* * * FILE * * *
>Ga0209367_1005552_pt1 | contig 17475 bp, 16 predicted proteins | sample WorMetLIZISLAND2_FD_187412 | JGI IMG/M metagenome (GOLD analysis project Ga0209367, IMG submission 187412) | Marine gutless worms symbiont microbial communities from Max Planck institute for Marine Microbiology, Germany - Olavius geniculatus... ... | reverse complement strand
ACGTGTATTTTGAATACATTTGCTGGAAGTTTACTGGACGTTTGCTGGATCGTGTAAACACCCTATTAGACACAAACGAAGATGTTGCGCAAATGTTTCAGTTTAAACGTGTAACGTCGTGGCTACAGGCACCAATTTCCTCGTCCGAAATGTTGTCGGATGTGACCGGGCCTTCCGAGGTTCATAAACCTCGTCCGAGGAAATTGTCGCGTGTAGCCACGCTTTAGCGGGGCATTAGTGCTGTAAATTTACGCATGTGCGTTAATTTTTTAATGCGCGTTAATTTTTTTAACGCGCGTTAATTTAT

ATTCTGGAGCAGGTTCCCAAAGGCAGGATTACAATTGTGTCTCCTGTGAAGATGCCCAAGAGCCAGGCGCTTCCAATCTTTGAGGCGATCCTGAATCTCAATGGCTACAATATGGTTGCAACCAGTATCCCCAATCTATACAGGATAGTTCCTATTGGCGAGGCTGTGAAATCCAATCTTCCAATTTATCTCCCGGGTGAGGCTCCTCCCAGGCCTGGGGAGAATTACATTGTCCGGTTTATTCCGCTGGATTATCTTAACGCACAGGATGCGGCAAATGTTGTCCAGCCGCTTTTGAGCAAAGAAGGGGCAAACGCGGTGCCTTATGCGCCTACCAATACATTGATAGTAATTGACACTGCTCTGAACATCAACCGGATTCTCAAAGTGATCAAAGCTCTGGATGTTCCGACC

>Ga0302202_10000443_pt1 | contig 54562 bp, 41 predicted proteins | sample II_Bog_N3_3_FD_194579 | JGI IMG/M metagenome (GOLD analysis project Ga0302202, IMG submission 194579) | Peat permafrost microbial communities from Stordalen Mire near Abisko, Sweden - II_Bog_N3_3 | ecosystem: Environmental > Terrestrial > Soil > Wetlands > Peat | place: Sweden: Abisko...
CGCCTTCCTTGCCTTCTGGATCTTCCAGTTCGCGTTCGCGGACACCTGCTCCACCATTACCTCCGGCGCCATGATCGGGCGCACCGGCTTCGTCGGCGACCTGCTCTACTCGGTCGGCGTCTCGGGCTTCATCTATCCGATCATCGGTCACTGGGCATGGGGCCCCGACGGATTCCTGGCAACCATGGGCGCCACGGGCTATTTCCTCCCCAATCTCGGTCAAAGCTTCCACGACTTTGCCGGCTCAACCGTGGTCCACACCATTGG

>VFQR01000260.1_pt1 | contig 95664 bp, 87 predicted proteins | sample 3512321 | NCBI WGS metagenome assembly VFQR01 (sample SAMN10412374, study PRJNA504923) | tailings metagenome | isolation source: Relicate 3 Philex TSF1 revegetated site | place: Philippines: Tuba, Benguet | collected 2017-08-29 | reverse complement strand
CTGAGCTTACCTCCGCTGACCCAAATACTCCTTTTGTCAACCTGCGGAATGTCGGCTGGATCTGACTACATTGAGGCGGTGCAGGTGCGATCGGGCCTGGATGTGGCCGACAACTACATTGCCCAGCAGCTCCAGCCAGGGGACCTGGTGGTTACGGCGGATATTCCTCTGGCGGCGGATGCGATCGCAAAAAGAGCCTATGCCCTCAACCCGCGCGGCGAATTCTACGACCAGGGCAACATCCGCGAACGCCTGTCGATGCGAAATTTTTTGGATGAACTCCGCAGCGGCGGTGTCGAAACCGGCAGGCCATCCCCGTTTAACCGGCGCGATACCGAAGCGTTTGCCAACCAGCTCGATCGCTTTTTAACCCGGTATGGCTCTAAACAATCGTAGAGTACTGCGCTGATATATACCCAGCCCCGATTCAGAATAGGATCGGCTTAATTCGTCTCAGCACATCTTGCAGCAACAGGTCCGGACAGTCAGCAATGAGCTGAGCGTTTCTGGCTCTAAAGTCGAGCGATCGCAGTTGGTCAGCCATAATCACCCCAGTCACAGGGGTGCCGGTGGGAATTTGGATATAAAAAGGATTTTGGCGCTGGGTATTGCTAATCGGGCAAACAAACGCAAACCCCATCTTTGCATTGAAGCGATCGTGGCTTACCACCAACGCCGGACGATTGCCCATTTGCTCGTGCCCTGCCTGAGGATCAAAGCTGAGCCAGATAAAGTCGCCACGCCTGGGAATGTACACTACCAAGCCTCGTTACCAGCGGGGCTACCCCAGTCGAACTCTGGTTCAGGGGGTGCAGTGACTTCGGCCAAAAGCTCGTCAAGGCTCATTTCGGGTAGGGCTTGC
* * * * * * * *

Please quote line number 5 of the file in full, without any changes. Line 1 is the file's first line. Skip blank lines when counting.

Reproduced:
CGCCTTCCTTGCCTTCTGGATCTTCCAGTTCGCGTTCGCGGACACCTGCTCCACCATTACCTCCGGCGCCATGATCGGGCGCACCGGCTTCGTCGGCGACCTGCTCTACTCGGTCGGCGTCTCGGGCTTCATCTATCCGATCATCGGTCACTGGGCATGGGGCCCCGACGGATTCCTGGCAACCATGGGCGCCACGGGCTATTTCCTCCCCAATCTCGGTCAAAGCTTCCACGACTTTGCCGGCTCAACCGTGGTCCACACCATTGG